Use of NSAIDs for musculoskeletal pain not linked with adverse outcomes

Originally Published By 2 Minute Medicine®. Reused on MPR with permission.

1. In this retrospective cohort analysis, patients with a history of hypertension, chronic kidney disease, or heart failure presenting to primary care physicians for musculoskeletal complaints were frequently prescribed NSAIDs.

2. Use of NSAIDs amongst high risk patients did not have any increased risk of cardiovascular or renal safety outcomes in short-term evaluation.

Evidence Rating Level: 3 (Average)       

Study Rundown: The management of common musculoskeletal (MSK) pain includes non-steroidal anti-inflammatory drugs (NSAIDs) as frontline pharmacologic therapy. Many guidelines recommend against NSAIDs in patients with renal or vascular disease due to concern of precipitating adverse events. The frequency of NSAID use and the prevalence of safety related events following their use is not well known. This study is a retrospective cohort study of patients with a history of hypertension, congestive heart failure (CHF), or chronic kidney disease (CKD) who presented to primary care providers for MSK complaints. The study found that prescriptions for NSAIDs were common following the initial clinic visit, but rates of cardiac and renal complications were not increased compared to matched controls.

The main strengths of the study included its large size of patients with fairly complete administrative records. The limitations of the study included lack of specific clinical data beyond diagnostic codes, and the lack of data on non-prescription medication use.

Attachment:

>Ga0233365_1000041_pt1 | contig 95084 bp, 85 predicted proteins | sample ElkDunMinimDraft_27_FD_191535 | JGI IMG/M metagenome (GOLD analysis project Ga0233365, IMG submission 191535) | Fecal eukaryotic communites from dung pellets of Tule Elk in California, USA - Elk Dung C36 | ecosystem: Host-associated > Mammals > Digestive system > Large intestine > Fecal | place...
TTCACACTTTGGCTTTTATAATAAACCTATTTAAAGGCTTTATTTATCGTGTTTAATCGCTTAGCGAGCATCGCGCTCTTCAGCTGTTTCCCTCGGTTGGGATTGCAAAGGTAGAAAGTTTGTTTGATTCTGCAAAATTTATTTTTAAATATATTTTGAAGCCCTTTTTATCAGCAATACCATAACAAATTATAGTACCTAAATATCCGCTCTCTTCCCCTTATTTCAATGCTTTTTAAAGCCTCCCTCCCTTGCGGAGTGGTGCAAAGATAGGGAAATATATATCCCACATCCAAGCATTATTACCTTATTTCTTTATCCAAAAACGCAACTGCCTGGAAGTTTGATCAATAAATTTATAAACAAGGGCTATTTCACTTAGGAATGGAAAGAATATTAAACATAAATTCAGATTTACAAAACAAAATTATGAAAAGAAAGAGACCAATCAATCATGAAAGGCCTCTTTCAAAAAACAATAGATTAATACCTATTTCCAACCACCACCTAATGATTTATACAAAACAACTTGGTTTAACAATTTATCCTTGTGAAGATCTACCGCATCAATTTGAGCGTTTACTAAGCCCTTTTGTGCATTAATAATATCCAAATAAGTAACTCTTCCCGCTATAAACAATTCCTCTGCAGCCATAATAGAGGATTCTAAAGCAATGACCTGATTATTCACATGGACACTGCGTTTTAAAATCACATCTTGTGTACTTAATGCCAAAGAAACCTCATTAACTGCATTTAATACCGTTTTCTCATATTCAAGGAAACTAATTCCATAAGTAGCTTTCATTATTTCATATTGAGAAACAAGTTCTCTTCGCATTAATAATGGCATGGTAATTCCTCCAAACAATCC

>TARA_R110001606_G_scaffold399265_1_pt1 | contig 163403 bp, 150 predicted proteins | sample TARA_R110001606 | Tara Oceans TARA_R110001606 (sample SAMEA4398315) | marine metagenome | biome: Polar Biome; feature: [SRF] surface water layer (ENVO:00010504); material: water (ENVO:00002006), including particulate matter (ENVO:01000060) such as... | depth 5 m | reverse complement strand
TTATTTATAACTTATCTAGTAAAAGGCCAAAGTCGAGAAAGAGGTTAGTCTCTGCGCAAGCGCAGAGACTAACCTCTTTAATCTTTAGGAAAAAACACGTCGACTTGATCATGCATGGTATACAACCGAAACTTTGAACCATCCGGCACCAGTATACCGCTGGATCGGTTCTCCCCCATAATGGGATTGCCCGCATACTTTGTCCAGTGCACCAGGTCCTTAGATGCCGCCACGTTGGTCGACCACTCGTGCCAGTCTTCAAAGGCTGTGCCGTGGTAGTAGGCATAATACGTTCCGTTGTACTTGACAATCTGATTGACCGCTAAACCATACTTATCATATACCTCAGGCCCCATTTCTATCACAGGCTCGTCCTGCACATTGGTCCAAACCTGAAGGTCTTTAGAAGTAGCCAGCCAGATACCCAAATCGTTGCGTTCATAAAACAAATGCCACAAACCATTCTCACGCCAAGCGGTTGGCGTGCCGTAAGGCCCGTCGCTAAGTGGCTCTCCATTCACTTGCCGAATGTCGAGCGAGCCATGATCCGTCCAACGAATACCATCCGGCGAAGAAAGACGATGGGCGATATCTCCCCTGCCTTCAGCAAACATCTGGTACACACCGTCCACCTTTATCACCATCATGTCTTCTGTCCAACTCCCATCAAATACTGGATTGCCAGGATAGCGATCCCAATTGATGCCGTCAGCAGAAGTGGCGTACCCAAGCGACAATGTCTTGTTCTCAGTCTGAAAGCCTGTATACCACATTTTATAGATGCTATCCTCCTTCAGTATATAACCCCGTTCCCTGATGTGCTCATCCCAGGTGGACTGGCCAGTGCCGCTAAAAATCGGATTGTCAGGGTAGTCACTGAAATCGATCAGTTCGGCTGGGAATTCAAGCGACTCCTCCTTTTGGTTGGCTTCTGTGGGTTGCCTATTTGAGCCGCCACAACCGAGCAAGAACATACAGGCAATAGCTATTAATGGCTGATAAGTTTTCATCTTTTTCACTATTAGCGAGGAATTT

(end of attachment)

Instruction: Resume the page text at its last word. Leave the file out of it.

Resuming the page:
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Click to read the study in JAMA Internal Medicine

Relevant Reading: Restricted Access Patterns of NSAIDs Use and Their Association with Other Analgesic Use in CKD

In-Depth [retrospective cohort]: This study is a retrospective cohort using administrative health databases and Ontario Health Insurance Plan (OHIP) claims. The study included patients who presented to a primary care provider for a MSK disorder in Ontario between 2012 and 2016. Patients were included if they had a diagnosis of hypertension, CKD, or CHF with 365 days of their visit. Patients younger than 65 years old, those without provincial health coverage, and long-term care residents were excluded.

The study included 2,415,291 musculoskeletal-related primary care visits for patients with hypertension, CKD, or CHF, and 9.3% of visits were associated with an NSAID prescription. The rate of short-term complications was not significantly different between those who had NSAID prescriptions and those that did not: cardiac complications (288 [0.8%] vs 279 [0.8%]), renal complications (34 [0.1%] vs 33 [0.1%]), and death (27 [0.1%] vs 30 [0.1%]).

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